I live in a great place. Little Sebastopol in Sonoma County, home to a lot of conscientious and smart people, and among them the good folks at O'Reillys.
Today, I came a across a discussion on the value of practice, which culminated in the following lines that I would like to share:
My point this morning was in large part that repetition and drill matter, and that once you've figured out that they're actually helping you, they 'suck' a lot less.
It's not just a matter of Calvinist ethics (sorry, Kurt) - it's an opportunity for learners to move forward by doing things a lot, shifting ahead a bit at a time. The great leaps are fun as well, but build on smaller steps.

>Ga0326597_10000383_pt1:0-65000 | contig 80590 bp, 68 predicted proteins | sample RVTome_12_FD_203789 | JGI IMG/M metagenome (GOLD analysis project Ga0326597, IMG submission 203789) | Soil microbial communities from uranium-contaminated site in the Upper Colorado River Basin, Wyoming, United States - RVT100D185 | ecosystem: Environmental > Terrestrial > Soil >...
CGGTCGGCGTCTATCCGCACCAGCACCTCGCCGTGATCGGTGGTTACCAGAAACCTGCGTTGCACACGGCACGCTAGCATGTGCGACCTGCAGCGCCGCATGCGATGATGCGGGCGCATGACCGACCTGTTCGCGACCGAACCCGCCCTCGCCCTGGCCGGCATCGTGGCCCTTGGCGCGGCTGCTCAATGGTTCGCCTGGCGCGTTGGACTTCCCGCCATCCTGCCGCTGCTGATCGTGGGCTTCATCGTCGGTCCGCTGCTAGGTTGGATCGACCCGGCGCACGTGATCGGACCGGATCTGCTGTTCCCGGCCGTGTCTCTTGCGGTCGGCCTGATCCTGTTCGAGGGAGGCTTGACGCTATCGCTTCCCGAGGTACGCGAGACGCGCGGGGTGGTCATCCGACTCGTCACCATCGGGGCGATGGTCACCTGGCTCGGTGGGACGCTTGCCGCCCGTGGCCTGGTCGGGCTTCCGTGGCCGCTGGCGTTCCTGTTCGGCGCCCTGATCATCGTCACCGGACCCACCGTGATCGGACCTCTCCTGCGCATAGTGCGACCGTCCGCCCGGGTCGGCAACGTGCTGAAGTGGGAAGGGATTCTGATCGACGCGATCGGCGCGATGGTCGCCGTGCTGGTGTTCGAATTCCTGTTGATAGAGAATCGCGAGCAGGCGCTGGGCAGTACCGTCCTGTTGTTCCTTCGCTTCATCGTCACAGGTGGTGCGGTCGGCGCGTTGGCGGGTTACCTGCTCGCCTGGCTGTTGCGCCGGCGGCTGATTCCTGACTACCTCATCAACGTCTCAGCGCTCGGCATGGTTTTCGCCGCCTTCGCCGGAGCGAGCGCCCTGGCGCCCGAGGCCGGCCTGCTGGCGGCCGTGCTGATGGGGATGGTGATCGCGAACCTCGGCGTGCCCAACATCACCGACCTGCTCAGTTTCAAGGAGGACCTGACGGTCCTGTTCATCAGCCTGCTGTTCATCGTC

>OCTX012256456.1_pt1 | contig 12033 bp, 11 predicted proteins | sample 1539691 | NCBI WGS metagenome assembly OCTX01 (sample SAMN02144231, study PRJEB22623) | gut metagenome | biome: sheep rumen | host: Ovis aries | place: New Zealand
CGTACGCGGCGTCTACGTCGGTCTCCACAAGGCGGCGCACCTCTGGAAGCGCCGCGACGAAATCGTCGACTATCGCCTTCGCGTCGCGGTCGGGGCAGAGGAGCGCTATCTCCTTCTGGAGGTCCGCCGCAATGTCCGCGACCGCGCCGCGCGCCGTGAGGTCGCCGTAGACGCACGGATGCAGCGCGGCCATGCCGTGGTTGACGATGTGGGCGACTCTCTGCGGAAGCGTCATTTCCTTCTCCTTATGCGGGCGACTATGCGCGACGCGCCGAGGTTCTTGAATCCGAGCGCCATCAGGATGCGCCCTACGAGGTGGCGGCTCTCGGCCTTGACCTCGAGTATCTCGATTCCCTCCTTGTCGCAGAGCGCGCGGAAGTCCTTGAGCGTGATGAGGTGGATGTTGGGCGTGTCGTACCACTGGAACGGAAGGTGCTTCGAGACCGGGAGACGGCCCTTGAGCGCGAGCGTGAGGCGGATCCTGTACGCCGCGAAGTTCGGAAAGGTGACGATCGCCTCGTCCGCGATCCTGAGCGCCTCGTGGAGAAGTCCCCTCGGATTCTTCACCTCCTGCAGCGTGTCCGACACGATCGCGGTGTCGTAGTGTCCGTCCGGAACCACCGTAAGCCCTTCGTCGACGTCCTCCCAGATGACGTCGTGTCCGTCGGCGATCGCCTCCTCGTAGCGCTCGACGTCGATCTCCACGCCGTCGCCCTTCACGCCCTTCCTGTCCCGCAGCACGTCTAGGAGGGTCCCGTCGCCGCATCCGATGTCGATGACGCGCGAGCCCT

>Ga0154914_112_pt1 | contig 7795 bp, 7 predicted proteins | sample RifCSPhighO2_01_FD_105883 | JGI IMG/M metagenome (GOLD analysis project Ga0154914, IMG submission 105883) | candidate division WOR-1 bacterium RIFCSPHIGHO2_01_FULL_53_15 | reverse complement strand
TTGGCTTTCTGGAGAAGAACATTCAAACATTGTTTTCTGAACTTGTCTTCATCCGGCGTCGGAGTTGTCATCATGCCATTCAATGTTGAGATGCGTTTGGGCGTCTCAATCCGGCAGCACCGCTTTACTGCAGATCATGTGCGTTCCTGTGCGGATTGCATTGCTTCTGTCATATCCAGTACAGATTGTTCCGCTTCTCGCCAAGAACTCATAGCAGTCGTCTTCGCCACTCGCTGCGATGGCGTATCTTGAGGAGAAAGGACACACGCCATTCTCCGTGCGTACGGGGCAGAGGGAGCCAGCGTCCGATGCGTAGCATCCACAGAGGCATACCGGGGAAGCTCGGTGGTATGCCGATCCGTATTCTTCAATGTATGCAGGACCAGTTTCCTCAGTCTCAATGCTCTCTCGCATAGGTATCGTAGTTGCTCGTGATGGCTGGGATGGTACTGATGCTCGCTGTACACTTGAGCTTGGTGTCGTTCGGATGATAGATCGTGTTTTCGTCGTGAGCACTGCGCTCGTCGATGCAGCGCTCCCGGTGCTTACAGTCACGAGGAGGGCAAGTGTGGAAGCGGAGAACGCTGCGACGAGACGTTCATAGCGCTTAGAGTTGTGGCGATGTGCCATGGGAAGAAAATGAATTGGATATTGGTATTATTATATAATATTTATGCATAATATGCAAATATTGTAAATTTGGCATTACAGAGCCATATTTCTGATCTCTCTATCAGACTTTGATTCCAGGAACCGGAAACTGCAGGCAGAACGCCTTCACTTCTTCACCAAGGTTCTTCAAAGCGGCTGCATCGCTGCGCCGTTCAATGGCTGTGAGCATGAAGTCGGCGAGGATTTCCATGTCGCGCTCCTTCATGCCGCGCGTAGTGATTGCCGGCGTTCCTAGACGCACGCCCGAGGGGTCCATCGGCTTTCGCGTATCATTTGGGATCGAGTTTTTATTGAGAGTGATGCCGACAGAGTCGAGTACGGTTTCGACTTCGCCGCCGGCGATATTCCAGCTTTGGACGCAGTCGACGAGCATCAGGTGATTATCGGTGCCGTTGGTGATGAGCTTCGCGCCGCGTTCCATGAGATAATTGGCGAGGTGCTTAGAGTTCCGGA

My concern with this is that while letting kids figure out what works for them is a good idea and that different kids will figure out different things, actually becoming good at things is about a lot more than discovering them or creating them.
Reading sheet music is one thing - learning to play an instrument is another. And I figured out what integration and differentiation were about long before I got to calculus, but I probably should have flunked my second semester of calculus because I just couldn't wrap my head around how to actually make it work. (Which shocked me, because math up to then had just flowed naturally for me.)
Ideally I'd love to have discovery and creativity motivate learners' actions - but they still need to motivate learners into a tremendous amount of repetition to get there.
Kurt said 'Computers and the internet can be used to scale the learning by discovery paradigm.' Yes, and they can also be used to manage, moderate, and fine-tune repetition. Hopefully we can combine all of that into something that gives people instruction at a pace they can maintain, thrilled by their progress, but also in a way that sticks with them."